Bad Tales (Favolacce)
Bad Tales matches the grim determinism of its title. Bad things have happened, are happening, and will happen. This woeful through-line weaves through the narrative, culminating in a testament to pessimism, a celebration of all that appals. This relentless kneeling to morbid humanity is a bit suffocating. Rome’s middle-class suburbia holds portents of malevolence, of socially insecure parents who poison their offspring. Keeping up with the Joneses is given a brutish Italian translation. Non essere da meno dei vicini!
The story is split into two broad perspectives, those of adults and children. Both sets contain characters prone to transgression. Sporting a final-season Francesco Totti haircut, a mound of ugly spikes shaped in distorted geometry, Elio Germano gives a committed performance as the actively nasty Bruno, the domineering and spiteful father of two straight-A prepubescents. He and his wife Dalila (Barbara Chichiarelli) ostensibly want the best for them, but their parental methods are more a reflection of their personal regrets and animosities.
Amelio (Gabriel Montesi, excellent) offers a sort of well-meaning counterpart, a luckless single dad whose reticent son develops measles, which gives their family some rare social cachet. One desperate mother wants her daughter to contract the illness, so they arrange a macabre play-date. The nippers, more generally, speak as if they are double their age, enunciating provocative lines of sexually explicit dialogue. This contributes to the overwhelmingly cynical ambience within which the possibility of violence and tragedy festers. This cankerous locale anchors the timeworn malaise of the affluent classes while effectively suggesting an imminent threat. An early act of sabotage towards a garden swimming pool foreshadows the improvised manufacture of an explosive device.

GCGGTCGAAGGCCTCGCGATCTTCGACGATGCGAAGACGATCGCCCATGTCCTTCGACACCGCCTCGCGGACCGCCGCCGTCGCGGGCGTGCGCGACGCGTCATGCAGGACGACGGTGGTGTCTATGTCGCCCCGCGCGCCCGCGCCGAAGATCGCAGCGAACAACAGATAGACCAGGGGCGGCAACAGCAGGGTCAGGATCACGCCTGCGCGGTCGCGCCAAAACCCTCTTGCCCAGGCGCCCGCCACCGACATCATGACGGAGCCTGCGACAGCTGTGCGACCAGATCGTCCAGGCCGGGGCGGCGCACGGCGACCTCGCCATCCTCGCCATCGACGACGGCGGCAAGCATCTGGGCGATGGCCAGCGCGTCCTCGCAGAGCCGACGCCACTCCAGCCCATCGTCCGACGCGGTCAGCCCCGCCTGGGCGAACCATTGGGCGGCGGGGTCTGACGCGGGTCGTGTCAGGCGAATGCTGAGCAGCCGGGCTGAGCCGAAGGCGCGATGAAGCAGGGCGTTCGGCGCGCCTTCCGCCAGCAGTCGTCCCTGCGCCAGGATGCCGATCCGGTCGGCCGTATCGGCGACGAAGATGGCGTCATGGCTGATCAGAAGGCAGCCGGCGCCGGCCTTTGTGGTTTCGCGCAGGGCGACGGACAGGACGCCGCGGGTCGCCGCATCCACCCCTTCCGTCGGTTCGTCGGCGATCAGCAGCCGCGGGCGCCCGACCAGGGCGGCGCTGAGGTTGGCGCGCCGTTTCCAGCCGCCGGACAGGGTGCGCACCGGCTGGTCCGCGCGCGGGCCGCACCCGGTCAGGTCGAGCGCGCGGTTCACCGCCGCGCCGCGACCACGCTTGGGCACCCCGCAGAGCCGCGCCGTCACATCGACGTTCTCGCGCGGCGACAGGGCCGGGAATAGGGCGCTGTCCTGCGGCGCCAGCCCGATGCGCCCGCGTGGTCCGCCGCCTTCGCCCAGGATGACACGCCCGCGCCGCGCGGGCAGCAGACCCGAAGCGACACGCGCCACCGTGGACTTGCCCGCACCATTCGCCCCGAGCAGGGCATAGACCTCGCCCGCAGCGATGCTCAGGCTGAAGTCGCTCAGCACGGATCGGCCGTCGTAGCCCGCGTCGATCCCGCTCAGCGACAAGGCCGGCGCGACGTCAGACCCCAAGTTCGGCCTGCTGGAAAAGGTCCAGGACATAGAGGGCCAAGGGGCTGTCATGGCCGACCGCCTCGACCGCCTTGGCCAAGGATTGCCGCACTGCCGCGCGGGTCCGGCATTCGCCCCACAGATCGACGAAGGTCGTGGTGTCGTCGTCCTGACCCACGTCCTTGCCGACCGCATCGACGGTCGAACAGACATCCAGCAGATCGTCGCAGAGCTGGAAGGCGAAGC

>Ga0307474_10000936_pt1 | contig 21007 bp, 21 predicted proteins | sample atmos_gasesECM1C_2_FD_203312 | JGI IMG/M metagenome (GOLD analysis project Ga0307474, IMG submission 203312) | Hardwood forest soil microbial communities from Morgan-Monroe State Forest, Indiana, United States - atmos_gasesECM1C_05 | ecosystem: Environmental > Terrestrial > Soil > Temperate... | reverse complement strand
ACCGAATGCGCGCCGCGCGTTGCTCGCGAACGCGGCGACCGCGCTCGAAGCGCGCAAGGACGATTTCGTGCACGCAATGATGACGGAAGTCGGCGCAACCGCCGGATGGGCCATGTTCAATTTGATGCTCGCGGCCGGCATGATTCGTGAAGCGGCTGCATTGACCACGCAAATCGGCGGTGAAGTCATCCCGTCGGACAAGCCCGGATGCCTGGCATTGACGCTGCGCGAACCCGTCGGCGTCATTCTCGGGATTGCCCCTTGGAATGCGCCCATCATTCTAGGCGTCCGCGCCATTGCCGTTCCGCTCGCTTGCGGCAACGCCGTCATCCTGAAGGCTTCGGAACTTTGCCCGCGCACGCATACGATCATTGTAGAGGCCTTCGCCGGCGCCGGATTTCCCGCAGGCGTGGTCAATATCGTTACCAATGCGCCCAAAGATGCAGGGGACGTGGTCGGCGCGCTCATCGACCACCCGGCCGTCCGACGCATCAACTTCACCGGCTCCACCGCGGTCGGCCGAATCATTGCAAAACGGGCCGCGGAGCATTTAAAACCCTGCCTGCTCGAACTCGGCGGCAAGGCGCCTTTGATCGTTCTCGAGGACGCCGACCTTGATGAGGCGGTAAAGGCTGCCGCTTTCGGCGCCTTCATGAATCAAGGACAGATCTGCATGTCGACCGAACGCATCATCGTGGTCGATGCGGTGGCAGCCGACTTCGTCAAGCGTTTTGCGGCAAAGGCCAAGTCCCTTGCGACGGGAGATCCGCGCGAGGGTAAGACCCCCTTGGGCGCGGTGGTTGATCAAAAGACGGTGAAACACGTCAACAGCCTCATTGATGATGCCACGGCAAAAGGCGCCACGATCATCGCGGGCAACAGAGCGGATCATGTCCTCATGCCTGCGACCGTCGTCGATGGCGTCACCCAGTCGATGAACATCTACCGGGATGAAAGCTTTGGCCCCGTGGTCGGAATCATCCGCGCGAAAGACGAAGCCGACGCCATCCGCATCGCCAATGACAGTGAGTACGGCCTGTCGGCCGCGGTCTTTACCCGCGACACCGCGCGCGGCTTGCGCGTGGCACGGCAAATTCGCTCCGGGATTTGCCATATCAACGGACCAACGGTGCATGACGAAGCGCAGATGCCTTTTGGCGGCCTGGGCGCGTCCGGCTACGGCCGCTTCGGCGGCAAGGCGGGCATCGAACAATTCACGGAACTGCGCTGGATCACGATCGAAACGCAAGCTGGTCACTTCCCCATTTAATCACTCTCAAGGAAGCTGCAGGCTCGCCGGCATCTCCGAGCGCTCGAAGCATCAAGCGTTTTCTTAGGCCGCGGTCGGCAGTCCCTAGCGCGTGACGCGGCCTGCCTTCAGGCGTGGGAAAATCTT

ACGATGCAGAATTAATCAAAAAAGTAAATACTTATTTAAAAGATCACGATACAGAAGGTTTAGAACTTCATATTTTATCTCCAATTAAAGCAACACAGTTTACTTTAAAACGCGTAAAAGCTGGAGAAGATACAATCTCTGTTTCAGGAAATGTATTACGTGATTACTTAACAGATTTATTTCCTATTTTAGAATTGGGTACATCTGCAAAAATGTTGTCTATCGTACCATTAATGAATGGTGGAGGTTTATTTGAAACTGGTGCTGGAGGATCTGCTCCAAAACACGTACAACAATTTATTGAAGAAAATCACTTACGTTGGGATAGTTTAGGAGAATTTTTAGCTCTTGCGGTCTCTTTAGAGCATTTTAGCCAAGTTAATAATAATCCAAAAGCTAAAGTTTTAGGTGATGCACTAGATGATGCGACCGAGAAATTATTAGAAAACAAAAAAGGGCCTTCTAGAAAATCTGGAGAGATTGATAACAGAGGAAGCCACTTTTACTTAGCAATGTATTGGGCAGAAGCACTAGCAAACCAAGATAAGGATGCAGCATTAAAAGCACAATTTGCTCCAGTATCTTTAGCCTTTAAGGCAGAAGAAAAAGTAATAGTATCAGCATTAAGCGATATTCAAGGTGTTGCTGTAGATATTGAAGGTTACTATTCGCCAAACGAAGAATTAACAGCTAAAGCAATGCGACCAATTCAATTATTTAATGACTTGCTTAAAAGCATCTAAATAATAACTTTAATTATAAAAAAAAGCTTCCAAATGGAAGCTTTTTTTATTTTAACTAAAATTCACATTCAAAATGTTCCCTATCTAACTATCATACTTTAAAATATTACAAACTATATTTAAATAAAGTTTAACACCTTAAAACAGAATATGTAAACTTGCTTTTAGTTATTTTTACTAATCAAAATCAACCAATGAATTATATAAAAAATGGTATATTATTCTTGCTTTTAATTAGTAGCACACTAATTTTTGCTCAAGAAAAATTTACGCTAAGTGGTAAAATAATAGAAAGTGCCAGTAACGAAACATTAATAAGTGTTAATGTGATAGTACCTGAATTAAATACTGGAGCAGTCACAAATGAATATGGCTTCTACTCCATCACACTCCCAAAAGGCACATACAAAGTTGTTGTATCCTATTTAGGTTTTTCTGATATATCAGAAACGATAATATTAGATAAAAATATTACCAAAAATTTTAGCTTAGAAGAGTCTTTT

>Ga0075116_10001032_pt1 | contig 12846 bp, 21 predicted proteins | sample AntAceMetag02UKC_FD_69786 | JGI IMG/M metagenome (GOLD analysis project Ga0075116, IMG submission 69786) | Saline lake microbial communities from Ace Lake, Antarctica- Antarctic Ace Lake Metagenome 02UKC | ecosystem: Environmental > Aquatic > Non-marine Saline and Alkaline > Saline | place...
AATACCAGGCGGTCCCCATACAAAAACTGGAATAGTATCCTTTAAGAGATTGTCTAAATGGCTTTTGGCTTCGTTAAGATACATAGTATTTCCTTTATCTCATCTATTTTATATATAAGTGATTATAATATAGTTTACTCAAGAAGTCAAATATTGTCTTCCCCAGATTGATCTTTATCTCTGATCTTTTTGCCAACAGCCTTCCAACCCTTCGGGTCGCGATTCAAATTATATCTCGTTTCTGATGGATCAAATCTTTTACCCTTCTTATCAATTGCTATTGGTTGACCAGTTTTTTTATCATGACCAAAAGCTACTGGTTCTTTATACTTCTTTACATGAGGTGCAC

Brothers Fabio and Damiano D’Innocenzo construct scenes with serious dramatic force and maintain a broad approach of knowing dispassion. They marry the specificities of Rome’s urban sprawl to the suburb-scapes of the great American tradition. Dashes of pure Updike and Cheever and of Richard Yates’s Revolutionary Road are transformed into something deeply juvenile and sinister. The coy narration leans too heavily into frank thematic statements and hokey unreliability, and the flat colouring amounts to a homogenised palette that detracts from the fairytale framing device, one which declares that successful morality tales rarely have happy endings.
Bad Tales (Favolacce) does not have a UK release date yet.
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Watch the trailer for Bad Tales (Favolacce) here: